LabVIEW's built-in XNode editing tools are enabled using a license file, rather than a simple INI toggle. Presumably they do this for stronger discouragement from unofficial use, as hacking one's way past that feels a lot more "shady" than just adding a line to a config file.
But what about the Linux and Mac versions? They don't have a license manager, so how is XNode development enabled there? One might guess that those features simply aren't compiled into the released builds of those versions, but there is actually precedent to suggest otherwise. VI Scripting used to be similarly restricted using a license, but then they made it public. At the time, LabVIEW didn't have a toggle in the Options for it. But they didn't need to release a patch to add one. Instead, they simply published their formerly-internal license file, and set their activation server to accept requests to activate it. And yet, Linux/Mac users weren't out of luck: it turned out that for them, it actually was just a configuration key.
The VI Scripting license had the internal name "LabVIEW_Scripting(_PKG)". The Linux/Mac configuration key was "Scripting_LabVIEWInternalTag".
At 17:48 in this video, several XNode-related configuration keys are shown, likely found in strings in the EXE or resource files. One of them is called "XNodeDevelopment_LabVIEWInternalTag". Guess what the internal name of the XNode Development license is.
I don't have the Linux/Mac version to test with, but I know a pattern when I see one. The following command was given in the readme for the VI Scripting package for Linux:
echo -e "labview.Scripting_LabVIEWInternalTag:\tTrue" >> ~/.labviewrc Here are the Mac instructions:
If you have either of those versions, it's probably worth a try: follow those instructions, but replace "Scripting" with "XNodeDevelopment", and see if you can open an XNode in the IDE, or create one from File->New. (Also, in the case of Mac, replace 8.6 with your actual LabVIEW version if necessary.)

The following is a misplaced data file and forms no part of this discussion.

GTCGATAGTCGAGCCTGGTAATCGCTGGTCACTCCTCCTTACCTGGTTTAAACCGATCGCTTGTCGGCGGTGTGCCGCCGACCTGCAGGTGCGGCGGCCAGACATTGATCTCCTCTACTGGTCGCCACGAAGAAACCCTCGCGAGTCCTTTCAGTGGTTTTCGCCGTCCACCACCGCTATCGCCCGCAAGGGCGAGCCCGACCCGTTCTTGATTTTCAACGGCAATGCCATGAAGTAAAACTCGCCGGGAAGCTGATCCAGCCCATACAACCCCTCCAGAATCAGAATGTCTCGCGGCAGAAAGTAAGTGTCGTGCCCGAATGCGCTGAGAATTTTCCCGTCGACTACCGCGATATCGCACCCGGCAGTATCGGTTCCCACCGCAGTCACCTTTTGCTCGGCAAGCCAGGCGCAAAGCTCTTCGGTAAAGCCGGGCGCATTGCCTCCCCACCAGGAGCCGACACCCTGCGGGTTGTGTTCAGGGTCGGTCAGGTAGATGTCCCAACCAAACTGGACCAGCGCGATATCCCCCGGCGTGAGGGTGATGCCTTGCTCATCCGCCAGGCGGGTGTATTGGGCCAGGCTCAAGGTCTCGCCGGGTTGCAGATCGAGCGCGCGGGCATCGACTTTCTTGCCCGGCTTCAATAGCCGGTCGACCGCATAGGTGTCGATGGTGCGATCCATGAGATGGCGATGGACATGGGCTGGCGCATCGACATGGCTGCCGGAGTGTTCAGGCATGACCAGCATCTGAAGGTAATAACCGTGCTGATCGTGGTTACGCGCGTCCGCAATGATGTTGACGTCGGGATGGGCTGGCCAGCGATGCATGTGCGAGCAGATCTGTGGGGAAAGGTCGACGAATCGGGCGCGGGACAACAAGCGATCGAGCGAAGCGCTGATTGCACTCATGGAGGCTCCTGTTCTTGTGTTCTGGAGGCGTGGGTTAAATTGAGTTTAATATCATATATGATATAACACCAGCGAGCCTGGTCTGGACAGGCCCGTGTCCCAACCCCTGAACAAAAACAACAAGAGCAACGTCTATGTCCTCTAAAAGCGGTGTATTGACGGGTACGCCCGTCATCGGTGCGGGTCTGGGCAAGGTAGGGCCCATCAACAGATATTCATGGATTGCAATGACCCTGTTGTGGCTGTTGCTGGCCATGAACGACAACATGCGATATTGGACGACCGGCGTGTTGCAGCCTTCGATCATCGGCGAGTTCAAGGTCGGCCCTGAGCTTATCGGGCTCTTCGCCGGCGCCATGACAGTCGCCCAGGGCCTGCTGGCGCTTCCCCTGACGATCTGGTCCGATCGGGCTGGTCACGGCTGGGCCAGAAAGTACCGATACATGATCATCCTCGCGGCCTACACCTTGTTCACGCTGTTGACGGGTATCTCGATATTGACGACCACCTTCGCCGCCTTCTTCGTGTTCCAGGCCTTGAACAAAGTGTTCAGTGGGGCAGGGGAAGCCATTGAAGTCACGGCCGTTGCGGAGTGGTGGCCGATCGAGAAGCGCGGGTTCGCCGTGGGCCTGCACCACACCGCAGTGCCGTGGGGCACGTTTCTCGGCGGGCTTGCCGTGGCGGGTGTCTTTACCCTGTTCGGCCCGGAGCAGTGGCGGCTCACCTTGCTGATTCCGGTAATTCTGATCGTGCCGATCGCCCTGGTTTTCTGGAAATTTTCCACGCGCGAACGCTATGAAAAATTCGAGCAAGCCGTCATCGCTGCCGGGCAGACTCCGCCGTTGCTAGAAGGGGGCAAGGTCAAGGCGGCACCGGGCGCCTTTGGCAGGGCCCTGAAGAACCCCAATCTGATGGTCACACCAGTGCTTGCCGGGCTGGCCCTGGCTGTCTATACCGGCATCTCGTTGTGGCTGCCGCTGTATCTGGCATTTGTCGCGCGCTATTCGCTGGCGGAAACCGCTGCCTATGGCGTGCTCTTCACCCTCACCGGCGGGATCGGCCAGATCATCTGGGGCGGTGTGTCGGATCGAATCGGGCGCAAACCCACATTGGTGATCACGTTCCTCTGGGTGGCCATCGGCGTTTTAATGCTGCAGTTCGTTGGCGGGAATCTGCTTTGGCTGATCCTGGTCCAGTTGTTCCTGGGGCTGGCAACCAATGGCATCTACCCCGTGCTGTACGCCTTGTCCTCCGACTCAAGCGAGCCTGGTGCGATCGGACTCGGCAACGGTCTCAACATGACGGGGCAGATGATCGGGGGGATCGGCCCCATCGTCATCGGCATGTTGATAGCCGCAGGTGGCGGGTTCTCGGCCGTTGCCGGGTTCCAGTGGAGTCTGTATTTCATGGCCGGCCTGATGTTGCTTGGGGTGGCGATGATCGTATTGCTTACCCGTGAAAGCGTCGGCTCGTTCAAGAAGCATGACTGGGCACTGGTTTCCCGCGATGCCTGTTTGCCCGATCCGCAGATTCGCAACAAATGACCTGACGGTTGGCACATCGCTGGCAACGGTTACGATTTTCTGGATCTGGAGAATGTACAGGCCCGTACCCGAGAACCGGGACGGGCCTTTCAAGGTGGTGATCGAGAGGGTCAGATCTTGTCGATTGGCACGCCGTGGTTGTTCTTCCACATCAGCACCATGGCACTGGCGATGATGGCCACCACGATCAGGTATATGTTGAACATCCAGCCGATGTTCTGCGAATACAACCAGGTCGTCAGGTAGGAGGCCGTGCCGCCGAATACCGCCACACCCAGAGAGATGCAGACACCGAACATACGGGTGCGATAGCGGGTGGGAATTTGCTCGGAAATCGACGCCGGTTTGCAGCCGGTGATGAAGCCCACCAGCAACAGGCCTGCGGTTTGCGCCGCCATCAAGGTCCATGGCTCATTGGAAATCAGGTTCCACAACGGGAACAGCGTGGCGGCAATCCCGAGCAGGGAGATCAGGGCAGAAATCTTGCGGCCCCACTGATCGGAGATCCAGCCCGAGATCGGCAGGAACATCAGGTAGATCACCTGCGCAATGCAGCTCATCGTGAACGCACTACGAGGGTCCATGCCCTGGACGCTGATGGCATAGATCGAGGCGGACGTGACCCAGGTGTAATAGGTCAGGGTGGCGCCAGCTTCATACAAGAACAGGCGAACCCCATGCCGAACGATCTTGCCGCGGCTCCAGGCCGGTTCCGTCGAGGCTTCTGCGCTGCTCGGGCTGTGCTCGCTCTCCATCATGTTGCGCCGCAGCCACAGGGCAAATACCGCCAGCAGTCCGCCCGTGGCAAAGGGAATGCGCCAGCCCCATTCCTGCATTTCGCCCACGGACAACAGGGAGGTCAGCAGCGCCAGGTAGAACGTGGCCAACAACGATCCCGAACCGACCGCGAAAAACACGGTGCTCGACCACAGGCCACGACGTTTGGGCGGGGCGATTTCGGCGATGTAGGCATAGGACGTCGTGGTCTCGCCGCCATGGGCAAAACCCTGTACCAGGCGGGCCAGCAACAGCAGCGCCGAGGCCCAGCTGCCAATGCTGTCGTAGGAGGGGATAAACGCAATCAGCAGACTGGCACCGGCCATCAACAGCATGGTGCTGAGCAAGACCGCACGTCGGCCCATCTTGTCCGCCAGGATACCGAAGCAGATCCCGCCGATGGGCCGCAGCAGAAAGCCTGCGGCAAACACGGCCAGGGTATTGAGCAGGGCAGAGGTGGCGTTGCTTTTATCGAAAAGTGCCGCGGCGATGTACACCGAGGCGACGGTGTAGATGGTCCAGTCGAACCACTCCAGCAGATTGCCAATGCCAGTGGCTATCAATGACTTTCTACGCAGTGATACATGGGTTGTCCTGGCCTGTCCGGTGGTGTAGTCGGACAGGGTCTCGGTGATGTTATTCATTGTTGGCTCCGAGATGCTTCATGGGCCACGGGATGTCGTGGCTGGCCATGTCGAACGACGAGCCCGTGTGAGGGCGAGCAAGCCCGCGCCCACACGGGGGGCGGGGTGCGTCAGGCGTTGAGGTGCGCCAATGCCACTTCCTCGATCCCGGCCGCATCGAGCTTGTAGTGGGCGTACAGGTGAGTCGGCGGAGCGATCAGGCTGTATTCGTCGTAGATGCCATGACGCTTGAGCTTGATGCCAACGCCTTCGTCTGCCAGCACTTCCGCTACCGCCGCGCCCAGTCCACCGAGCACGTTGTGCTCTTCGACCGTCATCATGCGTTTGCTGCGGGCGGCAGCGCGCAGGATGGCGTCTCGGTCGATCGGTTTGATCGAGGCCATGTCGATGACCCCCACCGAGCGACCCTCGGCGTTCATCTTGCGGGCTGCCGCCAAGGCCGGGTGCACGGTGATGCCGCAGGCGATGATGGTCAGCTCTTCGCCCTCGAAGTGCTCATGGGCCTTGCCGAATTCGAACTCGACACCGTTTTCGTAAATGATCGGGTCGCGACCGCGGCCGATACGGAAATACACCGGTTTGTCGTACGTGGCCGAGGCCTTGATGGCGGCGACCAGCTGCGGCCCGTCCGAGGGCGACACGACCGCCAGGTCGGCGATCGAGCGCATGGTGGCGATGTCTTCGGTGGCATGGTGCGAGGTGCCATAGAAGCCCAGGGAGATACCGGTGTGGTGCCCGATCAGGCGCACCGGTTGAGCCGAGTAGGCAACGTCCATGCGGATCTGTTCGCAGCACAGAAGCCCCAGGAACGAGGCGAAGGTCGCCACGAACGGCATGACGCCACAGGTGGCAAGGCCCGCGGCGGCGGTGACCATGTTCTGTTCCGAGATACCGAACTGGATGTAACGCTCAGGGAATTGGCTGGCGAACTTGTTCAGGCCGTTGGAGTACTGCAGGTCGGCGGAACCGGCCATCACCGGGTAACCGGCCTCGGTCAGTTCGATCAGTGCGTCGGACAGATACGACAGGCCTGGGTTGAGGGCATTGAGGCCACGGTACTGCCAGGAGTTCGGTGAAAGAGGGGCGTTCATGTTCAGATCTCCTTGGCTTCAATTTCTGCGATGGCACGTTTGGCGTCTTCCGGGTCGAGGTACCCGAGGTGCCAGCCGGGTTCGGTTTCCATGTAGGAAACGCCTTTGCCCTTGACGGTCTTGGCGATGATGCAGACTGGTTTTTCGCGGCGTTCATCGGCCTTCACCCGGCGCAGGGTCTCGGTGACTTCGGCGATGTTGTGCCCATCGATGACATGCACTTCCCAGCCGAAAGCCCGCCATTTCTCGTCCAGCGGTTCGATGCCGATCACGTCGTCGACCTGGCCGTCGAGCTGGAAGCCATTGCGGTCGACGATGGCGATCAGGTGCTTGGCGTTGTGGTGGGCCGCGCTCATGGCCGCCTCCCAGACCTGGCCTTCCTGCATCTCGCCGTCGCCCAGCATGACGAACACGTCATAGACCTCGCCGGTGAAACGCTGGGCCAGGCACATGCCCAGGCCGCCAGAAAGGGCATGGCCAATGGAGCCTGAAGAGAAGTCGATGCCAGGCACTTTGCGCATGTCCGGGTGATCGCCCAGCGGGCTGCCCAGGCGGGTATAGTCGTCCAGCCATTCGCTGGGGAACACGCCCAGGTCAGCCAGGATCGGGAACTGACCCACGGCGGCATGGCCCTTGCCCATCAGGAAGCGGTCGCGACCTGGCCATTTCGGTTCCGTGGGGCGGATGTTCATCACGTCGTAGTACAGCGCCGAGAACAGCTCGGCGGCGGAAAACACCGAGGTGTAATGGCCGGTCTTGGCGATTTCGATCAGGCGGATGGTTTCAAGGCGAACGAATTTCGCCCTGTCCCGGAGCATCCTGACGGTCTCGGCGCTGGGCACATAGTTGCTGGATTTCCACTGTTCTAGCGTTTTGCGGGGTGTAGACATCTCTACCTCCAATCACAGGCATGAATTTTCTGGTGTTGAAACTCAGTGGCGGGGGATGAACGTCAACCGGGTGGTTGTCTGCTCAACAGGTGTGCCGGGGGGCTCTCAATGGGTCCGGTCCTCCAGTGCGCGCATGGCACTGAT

(Here's where I got my information about enabling scripting: https://forums.ni.com/t5/LabVIEW-APIs-Documents/LabVIEW-Scripting/ta-p/3535340?profile.language=en)
I currently have a project that I am refactoring. There is a lot of coupling that is not sitting well with me due to typedefs belonging to a class, then getting bundled into another class which is then fired off as event data.
Effectively, I have class A with a public typedef, then class B contains ClassA.typedef and then class B gets fired off in an event to class C to be handled. Class C now has a dependency on class A which is causing a lot of coupling I don't want.
For my real world example I query a bunch of data from our MES, which results in a bunch of typedef controls on the connector panes of those VIs. Those typedefs belong to the MES class. I then want to bundle all that data into a TestConfig class and send that via an event to our Tester class. But, now our tester has a dependency on the MES.